So, let’s get back to the initial question of this entire article, what went wrong? For me, personally, I think it’s hard to pin that question down to one specific thing. One might argue that it was doomed from the get-go, thanks to Platinum Dunes’ hands being on the project, with their prior horror remakes such as Friday the 13th, The Hitcher and The Texas Chainsaw Massacre failing to please fans or critics. Maybe it was the first time director who didn’t seem interested in making the project in the first place. You could point to the over-reliance on computer generated effects, jumpscares and “modernising” something that’s stood the test of time. You could even mention the lacklustre screenplay and lack of compelling characters. It’s a gigantic mess, with few truly good elements behind it. 

Does that mean it’s completely worthless as a film? I don’t think so. It works well as a lesson on how not to remake something. It taught Platinum Dunes that even if you can make a pretty penny off of an iconic franchise or horror film, your luck will run out eventually, as this would be their last attempt at remaking any films, with their next horror projects being original features like The Purge and A Quiet Place. If you ask most people if they knew Michael Bay was attached to those, I think they’d be pretty surprised given his early 2000s/2010s output with Platinum Dunes. 

The film also highlighted how, despite fears that practical effects ‘age’ films and modern computer wizardry can create things people in the 1980s wouldn’t have believed, that doesn’t inherently mean those effects would a) work in a project like this or b) make it better. Thankfully, the past decade has brought us many horror films, originals and remakes alike with outstanding practical effects work, showing that the demand is still there. 

I truly don’t believe that every person involved in this remake only wanted to profit off of an existing property, and there’s genuine effort presented in the final film, even if it’s hard to see. The aforementioned set-design is solid, with some creative lighting in the dream world and atmospheric vibes present. Jackie Earle Haley isn’t awful in the role, but he’s stuck working with a screenplay that makes him vile, unlikeable and uninteresting to watch. Gallner and Mara are doing their best too, although their one-note characters aren’t given anything interesting to do in the film’s 95 minute runtime.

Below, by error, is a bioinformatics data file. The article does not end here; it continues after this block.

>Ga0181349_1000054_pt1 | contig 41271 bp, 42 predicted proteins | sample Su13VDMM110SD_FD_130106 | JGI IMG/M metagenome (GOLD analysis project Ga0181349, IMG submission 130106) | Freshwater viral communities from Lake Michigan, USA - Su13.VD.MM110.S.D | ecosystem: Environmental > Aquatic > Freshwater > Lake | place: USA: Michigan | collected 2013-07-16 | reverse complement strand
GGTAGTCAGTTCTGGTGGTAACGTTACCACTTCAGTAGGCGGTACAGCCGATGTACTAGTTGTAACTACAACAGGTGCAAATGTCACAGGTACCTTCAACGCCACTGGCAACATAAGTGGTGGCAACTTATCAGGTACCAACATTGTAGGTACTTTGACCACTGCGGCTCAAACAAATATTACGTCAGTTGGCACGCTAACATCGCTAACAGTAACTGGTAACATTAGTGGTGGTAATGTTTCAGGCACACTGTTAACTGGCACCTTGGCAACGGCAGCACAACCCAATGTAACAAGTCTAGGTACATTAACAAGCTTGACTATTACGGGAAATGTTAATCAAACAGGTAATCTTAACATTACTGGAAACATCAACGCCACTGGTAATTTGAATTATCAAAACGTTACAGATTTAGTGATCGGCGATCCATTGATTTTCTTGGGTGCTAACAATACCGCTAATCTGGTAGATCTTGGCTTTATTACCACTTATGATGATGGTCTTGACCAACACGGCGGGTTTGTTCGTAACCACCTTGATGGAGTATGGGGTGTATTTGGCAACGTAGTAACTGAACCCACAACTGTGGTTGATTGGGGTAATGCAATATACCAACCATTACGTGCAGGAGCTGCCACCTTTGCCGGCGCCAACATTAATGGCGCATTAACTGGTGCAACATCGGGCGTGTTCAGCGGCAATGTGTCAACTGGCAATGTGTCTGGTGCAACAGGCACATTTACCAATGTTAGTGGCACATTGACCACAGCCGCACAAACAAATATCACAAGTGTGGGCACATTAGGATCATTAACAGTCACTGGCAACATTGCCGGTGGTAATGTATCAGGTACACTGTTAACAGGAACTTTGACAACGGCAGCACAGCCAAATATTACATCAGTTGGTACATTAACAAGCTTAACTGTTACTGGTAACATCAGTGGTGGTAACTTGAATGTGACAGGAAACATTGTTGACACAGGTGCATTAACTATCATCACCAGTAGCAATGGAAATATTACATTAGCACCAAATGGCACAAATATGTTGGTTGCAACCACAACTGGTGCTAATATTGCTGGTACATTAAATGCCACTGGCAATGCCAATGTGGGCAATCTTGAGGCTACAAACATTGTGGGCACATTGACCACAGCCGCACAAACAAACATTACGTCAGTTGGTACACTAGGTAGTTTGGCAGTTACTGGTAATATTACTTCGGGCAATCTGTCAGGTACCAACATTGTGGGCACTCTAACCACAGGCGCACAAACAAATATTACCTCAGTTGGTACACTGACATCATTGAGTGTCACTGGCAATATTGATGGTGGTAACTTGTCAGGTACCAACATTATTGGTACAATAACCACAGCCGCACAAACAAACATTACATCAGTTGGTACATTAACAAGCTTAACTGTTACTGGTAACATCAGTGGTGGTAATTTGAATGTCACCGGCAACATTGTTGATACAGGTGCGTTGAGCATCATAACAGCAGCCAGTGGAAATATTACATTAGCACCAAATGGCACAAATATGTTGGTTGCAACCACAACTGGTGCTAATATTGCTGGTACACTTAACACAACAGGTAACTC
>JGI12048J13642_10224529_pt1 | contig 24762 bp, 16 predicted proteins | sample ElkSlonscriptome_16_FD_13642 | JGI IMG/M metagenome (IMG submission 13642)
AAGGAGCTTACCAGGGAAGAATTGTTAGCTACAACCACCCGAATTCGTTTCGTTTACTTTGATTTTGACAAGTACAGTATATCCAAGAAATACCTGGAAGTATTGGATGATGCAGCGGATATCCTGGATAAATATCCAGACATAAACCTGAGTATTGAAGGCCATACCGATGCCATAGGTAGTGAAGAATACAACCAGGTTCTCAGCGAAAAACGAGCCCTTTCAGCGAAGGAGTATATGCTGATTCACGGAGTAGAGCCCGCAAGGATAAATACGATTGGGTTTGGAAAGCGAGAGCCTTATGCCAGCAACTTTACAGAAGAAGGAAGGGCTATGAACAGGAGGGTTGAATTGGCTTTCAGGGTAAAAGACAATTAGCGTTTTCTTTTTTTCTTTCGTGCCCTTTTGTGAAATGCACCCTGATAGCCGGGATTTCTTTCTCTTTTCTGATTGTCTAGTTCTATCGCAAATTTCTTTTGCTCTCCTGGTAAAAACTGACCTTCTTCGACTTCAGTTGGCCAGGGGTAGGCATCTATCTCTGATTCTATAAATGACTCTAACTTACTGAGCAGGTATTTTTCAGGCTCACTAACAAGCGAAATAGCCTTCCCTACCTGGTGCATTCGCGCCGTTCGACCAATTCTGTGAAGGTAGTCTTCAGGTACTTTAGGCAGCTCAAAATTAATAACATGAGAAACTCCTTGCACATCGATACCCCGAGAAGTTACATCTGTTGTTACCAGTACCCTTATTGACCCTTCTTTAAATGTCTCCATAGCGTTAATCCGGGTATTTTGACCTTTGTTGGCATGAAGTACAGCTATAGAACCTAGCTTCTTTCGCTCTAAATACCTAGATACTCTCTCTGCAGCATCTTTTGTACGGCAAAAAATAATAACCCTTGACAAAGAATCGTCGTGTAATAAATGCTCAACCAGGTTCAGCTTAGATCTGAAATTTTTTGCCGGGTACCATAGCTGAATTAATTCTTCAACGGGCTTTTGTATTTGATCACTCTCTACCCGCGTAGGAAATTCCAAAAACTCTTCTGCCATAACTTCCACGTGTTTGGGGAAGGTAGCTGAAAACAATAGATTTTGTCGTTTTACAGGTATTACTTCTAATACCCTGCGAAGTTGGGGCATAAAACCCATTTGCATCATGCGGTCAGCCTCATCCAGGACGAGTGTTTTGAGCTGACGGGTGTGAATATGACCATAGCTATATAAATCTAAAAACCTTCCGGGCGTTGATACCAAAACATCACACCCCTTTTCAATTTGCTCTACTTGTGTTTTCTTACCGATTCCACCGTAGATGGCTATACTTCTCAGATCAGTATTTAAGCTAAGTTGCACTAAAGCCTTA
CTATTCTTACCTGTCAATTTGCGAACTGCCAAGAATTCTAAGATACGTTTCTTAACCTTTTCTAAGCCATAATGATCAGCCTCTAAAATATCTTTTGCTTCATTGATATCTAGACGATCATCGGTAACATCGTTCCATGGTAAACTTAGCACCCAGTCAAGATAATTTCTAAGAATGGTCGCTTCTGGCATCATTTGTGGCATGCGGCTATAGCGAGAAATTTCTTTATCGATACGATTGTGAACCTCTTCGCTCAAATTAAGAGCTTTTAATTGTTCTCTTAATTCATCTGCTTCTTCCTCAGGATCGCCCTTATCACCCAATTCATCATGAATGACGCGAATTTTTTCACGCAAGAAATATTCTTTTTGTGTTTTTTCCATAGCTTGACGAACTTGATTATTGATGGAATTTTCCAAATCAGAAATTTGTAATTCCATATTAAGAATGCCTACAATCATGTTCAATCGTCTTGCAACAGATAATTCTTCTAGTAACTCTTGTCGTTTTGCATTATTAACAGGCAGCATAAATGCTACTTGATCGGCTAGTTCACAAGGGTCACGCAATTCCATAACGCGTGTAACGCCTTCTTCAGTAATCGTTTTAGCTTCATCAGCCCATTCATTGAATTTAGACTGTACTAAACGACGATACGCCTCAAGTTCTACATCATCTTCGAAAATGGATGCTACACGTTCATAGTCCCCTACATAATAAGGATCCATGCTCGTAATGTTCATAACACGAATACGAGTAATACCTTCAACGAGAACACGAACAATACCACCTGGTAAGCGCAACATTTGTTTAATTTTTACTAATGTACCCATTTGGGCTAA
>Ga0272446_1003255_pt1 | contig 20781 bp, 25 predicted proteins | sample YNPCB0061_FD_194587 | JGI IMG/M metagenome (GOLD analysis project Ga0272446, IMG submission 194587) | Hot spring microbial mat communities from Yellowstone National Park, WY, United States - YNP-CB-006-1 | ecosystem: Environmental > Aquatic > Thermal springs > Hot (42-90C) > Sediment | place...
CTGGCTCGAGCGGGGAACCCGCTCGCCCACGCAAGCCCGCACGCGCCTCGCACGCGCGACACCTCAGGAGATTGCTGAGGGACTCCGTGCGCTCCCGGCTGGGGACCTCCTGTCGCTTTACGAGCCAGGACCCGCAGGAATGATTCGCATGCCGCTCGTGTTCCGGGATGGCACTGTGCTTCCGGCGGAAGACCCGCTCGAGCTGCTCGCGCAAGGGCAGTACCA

If there’s anything to be taken from A Nightmare on Elm Street 2010, it’s that loud jumpscares and expensive CGI can’t save something that doesn’t have the juice needed to pull off an Elm Street film. I’m not saying that every film in the original series is good, there’s quite a few bad ones! But for all of their flaws, they’re at the very least helmed by interesting figures in the horror scene, whether it’s Craven, Jack Sholder, Chuck Russell, Renny Harlin or Ronny Yu, each filmmaker brought their own original spin to the world of Krueger. While Bayer has a few neat ideas, the film mostly feels phoned in on his end and without that passion, that need or desire to offer something new or interesting to the franchise, you’re left with something that nobody’s happy with. Lead actress Rooney Mara’s went on record stating that the film almost made her quit acting, Samuel Bayer’s never directed another feature and as previously mentioned, Platinum Dunes has never attempted to remake another horror film since 2010. Maybe this was a good learning exercise for all involved as since then, Mara’s been nominated for two Academy Awards, Bayer has directed many music videos that are loved by fans of the artists and star Kyle Gallner has made a name for himself as one of the few ‘scream kings’ or ‘final guys’ in horror. Check out his work in Smile, The Passenger and Mother, May I? Seriously, he’s great! 

To end this first entry into What Went Wrong, I’d love to highlight some great projects that the stars in this went on to star in, because one disappointing film doesn’t mean that everybody involved sucks. Quite the opposite, as the film’s packed with talent worth discovering. First, Kyle Gallner. He’s the main reason I revisited this in the first place, given his recent run of excellent films, both in the horror genre and others. For those interested in horror, Parker Finn’s Smile, in which he plays Joel, an ex-boyfriend of protagonist Rose’s and rocks in every scene he’s in, is a must watch. If you’re looking for something more comedic, Dinner in America is an absolute must, with his charismatic performance as Simon being one of my favourites of the decade so far. Rooney Mara’s performance as Ona in Women Talking is one of the best of 2022 and a must watch for those interested in something a little more demanding than her role in Elm Street, as well as her role in The Social Network, which came out the same year! Earle Haley’s voice performance in horror video game The Evil Within is worth checking out too, as he plays the game’s primary antagonist Ruvik in the English language version and does a pretty great job. 

I’d love to hear what you thought of this film, did you find it as dreadful as the reviews or are you one of the remake’s defenders? Let me know in the comments, as I’m curious to hear. Thanks for reading! 

Where to watch A Nightmare on Elm Street (2010)